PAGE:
James Webb Space Telescope reveals cosmic ‘fingerprint’

Wolf-Rayet 140

New image from the James Webb Space Telescope (Webb) reveals rings of cosmic dust around a pair of stars collectively known as Wolf-Rayet 140.

The full colour images released by NASA are the most detailed ever captured of this cosmic phenomenon. Ground based telescopes had identified 2 rings, but at least 17 rings can be seen using Webb’s Midi InfraRed Instrument (MIRI).

In addition to Webb’s overall sensitivity MIRI is uniquely qualified to study the dust rings because it sees in infrared light, a range of wavelengths invisible to the human eye.

The UK Astronomy Technology Centre (UK ATC) in Edinburgh played a key role in designing and building MIRI’s spectrometer. This was used to reveal the composition of the dust, formed mostly from the material ejected by the star which is a special type known as a Wolf-Rayet star.

Unique patterns

Some other Wolf-Rayet systems form dust, but this pattern is unique to Wolf-Rayet 140.

These concentric elongated circles were created when the 2 stars’ orbits bring them closer to each other. The gases these binary stars release is compressed as they pass each other, forming rings of dust that look like the whorls of a gigantic fingerprint 70,000 astronomical unit across (that’s 70,000 times the distance between the Earth and the Sun).

Much like a tree trunk the rings mark the passage of time as the stars’ paths bring them together about once every eight years leaving these unique patterns in their wake.

Carbon rich molecules

Using MIRI’s Medium Resolution Spectrometer’s data, the new study provides the best evidence yet that Wolf-Rayet stars produce carbon-rich molecules of dust. And the preservation of the dust shells indicates that this dust can survive in the hostile environment between stars, going on to supply material for future stars and planets.

New evidence about cosmic dust

Dr Oliva Jones, Webb Fellow at the UK ATC, and co-author of this new study, said:

Not only is this a spectacular image but this rare phenomenon reveals new evidence about cosmic dust and how it can survive in the harsh space environments. These kinds of discoveries are only now opening up to us through the power of Webb and MIRI.

Ryan Lau, an astronomer at the National Science Foundation’s NOIRLab in Tucson, Arizona, and lead author on this new study published in Nature Astronomy, said:

We’re looking at over a century of dust production from this system arranged in remarkably evenly spaced shells. The image also illustrates just how sensitive this telescope is, revealing new details we could not see before.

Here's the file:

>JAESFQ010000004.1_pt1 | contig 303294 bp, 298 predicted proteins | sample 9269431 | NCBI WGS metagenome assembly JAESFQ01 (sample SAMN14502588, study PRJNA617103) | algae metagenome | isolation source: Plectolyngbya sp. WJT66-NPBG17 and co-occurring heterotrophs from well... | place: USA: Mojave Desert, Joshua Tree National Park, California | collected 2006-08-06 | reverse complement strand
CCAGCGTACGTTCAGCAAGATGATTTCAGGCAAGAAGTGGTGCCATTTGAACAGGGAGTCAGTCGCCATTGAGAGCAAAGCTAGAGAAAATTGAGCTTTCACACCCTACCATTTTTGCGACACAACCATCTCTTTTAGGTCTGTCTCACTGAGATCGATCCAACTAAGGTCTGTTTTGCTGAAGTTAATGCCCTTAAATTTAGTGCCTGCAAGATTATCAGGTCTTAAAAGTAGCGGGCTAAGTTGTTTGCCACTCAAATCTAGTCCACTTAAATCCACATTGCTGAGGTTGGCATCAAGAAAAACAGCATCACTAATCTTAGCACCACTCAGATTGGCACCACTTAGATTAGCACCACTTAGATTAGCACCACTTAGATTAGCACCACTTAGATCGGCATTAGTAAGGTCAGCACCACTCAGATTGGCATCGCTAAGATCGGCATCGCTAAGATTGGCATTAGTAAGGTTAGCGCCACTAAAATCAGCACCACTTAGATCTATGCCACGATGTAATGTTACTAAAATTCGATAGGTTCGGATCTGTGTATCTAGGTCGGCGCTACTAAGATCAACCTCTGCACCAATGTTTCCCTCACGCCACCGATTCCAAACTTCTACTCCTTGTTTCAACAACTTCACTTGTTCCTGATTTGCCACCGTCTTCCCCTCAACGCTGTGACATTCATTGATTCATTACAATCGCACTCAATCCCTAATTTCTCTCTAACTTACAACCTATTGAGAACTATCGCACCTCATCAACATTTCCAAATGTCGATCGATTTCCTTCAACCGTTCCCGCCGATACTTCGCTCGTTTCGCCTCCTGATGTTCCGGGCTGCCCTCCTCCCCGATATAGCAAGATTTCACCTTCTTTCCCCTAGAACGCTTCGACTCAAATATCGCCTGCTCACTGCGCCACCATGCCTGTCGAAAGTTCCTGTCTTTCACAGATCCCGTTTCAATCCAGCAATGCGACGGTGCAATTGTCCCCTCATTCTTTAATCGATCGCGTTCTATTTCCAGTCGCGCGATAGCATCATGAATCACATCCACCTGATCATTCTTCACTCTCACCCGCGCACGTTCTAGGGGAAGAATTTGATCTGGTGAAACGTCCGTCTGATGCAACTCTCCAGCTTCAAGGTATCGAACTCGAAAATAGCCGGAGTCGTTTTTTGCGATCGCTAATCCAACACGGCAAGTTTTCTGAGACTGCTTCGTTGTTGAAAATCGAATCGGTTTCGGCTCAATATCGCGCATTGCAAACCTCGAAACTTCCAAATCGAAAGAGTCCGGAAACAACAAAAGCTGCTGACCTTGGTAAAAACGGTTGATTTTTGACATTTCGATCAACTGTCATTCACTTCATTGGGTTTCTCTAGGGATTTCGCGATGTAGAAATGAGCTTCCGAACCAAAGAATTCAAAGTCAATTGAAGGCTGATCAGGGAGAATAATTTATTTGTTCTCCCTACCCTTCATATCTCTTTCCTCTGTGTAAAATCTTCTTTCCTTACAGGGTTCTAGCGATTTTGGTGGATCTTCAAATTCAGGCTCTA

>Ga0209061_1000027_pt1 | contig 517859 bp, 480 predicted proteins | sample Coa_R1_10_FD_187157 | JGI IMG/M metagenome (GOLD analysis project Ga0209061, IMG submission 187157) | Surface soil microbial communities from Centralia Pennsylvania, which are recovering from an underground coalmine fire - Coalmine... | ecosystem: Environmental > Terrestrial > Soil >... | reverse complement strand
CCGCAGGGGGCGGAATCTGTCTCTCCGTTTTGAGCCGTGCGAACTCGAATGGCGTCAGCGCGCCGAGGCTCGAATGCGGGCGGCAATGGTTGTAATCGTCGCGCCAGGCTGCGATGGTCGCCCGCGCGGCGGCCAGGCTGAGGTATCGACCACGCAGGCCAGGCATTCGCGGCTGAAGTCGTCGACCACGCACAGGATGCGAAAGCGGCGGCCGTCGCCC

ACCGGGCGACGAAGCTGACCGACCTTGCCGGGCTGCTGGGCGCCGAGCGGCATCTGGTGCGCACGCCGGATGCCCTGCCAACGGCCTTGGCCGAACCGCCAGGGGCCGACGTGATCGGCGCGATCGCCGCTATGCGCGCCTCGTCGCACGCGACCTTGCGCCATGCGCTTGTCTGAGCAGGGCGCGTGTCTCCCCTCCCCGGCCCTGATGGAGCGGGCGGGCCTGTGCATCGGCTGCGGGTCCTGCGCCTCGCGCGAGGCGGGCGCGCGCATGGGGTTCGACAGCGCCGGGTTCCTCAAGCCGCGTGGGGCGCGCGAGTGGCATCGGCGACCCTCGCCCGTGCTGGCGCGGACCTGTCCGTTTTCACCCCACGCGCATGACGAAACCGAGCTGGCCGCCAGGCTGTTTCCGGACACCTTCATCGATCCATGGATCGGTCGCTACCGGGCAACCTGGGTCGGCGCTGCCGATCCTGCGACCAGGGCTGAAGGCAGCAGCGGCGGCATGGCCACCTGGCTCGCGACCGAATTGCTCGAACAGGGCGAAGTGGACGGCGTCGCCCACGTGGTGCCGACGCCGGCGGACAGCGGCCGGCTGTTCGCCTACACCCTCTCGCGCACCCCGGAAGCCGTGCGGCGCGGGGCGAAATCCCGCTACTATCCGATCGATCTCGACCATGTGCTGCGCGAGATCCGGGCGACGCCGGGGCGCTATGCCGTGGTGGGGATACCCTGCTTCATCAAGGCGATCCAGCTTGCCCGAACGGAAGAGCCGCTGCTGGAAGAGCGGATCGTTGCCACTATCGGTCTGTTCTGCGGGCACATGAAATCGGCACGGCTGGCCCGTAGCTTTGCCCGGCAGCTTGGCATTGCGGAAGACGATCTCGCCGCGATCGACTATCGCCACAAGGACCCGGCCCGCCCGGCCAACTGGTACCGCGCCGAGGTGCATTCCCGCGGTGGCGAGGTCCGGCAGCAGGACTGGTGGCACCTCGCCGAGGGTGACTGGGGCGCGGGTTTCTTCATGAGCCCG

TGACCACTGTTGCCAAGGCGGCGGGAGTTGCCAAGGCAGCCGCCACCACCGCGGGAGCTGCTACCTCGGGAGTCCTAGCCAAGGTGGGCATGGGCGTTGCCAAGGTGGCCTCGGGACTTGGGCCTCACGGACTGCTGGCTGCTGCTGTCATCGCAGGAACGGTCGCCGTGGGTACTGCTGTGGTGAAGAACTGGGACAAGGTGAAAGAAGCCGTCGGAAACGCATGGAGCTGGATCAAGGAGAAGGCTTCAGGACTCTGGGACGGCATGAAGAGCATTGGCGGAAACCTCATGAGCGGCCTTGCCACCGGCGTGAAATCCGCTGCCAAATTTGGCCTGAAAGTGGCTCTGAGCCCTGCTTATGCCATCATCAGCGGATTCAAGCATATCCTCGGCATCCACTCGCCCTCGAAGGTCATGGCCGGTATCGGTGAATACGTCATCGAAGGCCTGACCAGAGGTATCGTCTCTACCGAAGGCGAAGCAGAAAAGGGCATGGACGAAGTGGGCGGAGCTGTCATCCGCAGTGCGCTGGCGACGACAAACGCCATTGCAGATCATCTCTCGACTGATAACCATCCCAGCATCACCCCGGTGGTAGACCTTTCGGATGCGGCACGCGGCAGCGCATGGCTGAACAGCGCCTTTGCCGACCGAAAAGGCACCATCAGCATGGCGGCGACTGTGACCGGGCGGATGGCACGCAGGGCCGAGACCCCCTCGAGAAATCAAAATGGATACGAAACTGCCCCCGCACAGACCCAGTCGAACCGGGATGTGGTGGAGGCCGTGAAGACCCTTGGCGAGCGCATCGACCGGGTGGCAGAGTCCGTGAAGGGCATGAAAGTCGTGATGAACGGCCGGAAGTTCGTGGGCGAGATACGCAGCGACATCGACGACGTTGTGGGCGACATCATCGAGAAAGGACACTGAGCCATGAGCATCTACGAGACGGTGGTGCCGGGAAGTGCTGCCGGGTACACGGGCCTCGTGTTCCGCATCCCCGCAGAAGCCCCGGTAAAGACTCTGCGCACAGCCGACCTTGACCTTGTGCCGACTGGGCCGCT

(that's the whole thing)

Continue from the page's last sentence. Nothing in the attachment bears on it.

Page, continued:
The most powerful telescope ever launched

Webb is the largest, most powerful telescope ever launched into space. The culmination of over 20 years hard work and scientific innovation.

Webb launched on Christmas Day 2021 and travelled 1 million miles to its new home in orbit at the second Lagrange point. After several months of commissioning and testing, the first images from Webb were released in July 2022, revealing stunning new details about the Universe.

Diagram illustrating the comparative size of the Sun, the Wolf-Rayet Star and the O Star.

Diagram illustrating the comparative size of the Sun, the Wolf-Rayet Star and the O Star. Credit: NASA, JPL-Caltech

International mission

Webb is the world’s premier space science observatory. Webb will solve mysteries in our solar system, look beyond to distant worlds around other stars, and probe the mysterious structures and origins of our universe and our place in it. Webb is an international program led by NASA with its partners:

  • European Space Agency (ESA)
  • the Canadian Space Agency (CSA)

MIRI was developed through a 50-50 partnership between NASA and ESA. The Jet Propulsion Laboratory (JPL) led the US efforts for MIRI, and a multinational consortium of European astronomical institutes contributed for ESA.

The roles are:

  • George Rieke with the University of Arizona is the MIRI US science team lead
  • Gillian Wright with UK ATC is the MIRI European principal investigator
  • Alistair Glasse with UK ATC is the MIRI instrument scientist
  • Michael Ressler is the US project scientist at JPL
  • Laszlo Tamas with UK ATC manages the European Consortium

The MIRI cryocooler development was led and managed by JPL, in collaboration with NASA’s Goddard Space Flight Center in Greenbelt, Maryland, and Northrop Grumman in Redondo Beach, California.

Top image:  Wolf-Rayet 140. Credit: NASA, ESA, CSA, Space Telescope Science Institute, JPL-Caltech

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